Published : 2013-03-03 11:25
Updated : 2013-03-03 11:25
The portion of South Korean banks' household loans with fixed rates surpassed the 20 percent level in January on the regulator's push for a soft landing of household debt problems, data showed Sunday.
Local banks' household loans with fixed rates accounted for 21.8 percent out of outstanding home lending in January, up from 9.5 percent a year earlier, according to data by the central bank.
It marked the first time that the weight of such lending surpassed the 20 percent level, it showed.
The financial regulator has been urging local banks to extend home loans with fixed lending rates as part of its drive to mend banks' lending practices.
The bulk of banks' mortgage loans are extended with floating lending rates, making households more exposed to higher debt-serving burdens if market rates rise.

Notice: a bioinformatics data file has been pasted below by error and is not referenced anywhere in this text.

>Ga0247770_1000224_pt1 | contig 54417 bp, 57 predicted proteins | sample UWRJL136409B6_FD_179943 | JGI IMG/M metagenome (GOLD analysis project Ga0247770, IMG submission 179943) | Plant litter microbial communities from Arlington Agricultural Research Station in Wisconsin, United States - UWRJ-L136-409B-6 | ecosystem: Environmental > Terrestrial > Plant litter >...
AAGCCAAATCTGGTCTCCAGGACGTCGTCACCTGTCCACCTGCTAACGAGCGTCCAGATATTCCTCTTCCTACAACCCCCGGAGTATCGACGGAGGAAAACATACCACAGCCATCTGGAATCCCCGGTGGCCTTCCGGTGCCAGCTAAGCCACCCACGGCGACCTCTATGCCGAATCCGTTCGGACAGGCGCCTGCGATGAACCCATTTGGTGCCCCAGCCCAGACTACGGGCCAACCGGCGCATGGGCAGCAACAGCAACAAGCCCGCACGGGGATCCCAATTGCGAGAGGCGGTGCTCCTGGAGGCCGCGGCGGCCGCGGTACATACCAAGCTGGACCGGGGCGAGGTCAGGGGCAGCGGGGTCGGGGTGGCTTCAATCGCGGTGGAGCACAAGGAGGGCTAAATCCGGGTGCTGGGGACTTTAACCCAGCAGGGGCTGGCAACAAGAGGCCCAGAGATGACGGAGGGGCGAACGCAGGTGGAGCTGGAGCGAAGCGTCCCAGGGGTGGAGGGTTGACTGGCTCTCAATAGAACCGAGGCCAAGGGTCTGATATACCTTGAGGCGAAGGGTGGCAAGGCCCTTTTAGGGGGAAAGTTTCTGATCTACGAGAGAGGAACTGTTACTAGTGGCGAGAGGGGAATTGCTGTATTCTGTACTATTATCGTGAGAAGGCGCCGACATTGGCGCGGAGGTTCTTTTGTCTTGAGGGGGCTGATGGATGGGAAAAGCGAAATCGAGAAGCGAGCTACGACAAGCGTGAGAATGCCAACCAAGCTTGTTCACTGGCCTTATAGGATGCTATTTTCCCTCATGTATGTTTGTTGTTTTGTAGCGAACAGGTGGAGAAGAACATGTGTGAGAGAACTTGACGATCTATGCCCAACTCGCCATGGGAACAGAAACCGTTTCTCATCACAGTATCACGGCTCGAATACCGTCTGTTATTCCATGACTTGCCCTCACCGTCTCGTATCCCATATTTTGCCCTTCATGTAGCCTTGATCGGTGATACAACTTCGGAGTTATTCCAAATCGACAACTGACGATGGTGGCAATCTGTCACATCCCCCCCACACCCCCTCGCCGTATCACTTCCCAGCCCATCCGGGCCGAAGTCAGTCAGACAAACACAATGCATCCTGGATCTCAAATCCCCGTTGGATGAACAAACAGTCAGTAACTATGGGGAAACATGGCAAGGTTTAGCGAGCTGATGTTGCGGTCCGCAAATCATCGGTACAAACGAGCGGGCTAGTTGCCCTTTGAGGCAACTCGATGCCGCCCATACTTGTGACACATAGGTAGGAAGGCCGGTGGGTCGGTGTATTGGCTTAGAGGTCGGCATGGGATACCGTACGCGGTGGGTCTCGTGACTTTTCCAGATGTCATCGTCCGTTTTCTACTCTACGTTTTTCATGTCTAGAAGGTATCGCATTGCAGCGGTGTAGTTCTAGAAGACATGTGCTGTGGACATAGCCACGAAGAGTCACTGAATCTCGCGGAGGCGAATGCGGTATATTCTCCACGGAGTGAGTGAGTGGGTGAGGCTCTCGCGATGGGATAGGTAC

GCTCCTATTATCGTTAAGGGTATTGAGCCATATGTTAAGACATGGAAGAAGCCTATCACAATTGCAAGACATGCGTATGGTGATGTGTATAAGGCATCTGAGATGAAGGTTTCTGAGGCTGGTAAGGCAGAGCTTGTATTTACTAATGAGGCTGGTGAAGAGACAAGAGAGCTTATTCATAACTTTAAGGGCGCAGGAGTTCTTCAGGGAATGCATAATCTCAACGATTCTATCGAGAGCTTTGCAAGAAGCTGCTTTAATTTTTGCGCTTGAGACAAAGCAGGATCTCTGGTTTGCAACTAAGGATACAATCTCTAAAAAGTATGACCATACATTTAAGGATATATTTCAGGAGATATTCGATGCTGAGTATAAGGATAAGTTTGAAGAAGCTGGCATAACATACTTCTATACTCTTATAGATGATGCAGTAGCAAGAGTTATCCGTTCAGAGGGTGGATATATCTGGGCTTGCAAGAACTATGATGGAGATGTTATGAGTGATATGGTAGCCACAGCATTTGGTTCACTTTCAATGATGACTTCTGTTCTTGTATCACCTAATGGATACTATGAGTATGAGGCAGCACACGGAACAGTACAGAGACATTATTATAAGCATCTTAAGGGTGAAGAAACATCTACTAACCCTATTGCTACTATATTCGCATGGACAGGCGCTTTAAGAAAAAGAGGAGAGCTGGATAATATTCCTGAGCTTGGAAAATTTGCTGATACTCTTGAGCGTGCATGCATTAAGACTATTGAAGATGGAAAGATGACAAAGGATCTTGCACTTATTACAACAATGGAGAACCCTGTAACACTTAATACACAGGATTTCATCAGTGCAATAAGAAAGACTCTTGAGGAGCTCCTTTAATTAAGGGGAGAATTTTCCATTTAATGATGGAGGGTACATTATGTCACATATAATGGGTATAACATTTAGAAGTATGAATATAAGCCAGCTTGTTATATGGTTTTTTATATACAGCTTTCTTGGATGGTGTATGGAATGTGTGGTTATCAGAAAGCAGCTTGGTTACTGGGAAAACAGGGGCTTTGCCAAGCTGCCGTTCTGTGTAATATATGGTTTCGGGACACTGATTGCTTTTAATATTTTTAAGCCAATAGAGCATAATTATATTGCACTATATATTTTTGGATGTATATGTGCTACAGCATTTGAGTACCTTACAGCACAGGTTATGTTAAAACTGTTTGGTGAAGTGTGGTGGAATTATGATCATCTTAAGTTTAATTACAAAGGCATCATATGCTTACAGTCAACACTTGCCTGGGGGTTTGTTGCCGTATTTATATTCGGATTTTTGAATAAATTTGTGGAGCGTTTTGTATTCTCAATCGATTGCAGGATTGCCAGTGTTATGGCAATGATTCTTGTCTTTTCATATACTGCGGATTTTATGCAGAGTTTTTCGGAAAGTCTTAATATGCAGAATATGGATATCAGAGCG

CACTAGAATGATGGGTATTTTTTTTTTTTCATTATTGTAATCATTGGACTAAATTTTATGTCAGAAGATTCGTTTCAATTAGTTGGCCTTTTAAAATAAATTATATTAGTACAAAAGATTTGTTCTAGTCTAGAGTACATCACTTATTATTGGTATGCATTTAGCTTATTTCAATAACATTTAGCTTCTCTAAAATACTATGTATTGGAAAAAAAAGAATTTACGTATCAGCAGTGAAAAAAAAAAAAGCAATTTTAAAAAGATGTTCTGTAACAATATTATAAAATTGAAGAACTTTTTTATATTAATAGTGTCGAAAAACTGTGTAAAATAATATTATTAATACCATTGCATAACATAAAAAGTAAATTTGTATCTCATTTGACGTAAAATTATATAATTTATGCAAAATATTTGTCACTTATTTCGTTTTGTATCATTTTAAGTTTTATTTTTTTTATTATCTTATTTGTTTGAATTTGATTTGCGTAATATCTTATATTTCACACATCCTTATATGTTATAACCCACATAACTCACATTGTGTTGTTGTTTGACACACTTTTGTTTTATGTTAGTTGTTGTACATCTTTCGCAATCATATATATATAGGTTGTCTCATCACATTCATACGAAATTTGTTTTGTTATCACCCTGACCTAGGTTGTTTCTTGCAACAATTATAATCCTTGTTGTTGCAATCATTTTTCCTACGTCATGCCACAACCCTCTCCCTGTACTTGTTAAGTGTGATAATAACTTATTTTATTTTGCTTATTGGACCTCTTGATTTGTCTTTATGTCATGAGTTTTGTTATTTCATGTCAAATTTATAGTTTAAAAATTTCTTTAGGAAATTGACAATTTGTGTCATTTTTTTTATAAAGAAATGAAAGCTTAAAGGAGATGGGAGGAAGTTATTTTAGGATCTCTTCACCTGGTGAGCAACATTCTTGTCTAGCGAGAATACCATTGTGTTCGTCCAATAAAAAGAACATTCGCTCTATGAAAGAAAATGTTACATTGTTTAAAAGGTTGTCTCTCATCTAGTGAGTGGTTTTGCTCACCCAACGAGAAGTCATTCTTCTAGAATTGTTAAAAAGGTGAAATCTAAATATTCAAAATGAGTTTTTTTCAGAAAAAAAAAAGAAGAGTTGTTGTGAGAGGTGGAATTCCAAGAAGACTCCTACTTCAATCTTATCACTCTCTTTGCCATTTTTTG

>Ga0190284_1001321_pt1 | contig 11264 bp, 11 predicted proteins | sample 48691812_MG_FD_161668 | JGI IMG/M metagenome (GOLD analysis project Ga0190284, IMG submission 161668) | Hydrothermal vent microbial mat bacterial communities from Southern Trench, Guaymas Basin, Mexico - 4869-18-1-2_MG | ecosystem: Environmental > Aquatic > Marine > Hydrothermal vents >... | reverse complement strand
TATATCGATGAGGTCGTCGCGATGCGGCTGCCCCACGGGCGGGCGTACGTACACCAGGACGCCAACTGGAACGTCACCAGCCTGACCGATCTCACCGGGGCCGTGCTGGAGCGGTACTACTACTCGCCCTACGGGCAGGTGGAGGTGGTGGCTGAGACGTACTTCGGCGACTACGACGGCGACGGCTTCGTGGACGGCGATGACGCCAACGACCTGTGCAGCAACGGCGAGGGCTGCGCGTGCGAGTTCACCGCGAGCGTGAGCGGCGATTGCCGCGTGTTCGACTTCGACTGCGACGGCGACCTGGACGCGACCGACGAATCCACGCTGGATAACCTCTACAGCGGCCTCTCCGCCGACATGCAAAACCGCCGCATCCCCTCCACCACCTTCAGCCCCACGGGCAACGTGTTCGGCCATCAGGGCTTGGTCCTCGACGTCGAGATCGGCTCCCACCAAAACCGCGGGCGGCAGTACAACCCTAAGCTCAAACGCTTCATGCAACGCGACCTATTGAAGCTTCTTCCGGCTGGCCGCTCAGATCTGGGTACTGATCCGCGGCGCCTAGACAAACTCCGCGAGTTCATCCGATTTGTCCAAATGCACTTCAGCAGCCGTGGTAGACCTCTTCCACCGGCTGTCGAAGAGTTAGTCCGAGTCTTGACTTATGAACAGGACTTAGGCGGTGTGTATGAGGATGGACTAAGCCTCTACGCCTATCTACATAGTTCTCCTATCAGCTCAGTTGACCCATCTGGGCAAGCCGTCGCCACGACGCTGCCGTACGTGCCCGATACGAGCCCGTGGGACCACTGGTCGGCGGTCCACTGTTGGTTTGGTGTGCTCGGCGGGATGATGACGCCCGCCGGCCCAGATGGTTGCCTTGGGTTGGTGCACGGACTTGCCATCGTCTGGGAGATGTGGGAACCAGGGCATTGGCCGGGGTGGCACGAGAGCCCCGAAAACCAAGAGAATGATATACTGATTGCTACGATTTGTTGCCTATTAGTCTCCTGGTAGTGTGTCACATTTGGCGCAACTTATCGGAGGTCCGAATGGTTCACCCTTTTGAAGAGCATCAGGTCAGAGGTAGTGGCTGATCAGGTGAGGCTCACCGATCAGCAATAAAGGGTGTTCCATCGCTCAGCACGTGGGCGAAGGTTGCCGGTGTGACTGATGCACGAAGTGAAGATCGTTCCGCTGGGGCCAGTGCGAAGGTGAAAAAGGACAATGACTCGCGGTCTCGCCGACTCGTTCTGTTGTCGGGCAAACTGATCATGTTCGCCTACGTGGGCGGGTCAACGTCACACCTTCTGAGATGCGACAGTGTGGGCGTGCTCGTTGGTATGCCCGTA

But out of banks' fresh household lending extended on a monthly basis, the portion of fixed-rated loans declined to 36.5 percent in January, marking the second straight month of falls, according to the data.
Market watchers said that prospects that the Bank of Korea may cut the benchmark rate in the first quarter led households to refrain from getting household loans with fixed rates.
South Korea's household credit totaled a record high of 959.4 trillion won ($885.9 billion) as of end-December. Korean households' high indebtedness is cited as the main bugbear for policymakers as it is feared to crimp consumer spending, hurting economic growth. (Yonhap News)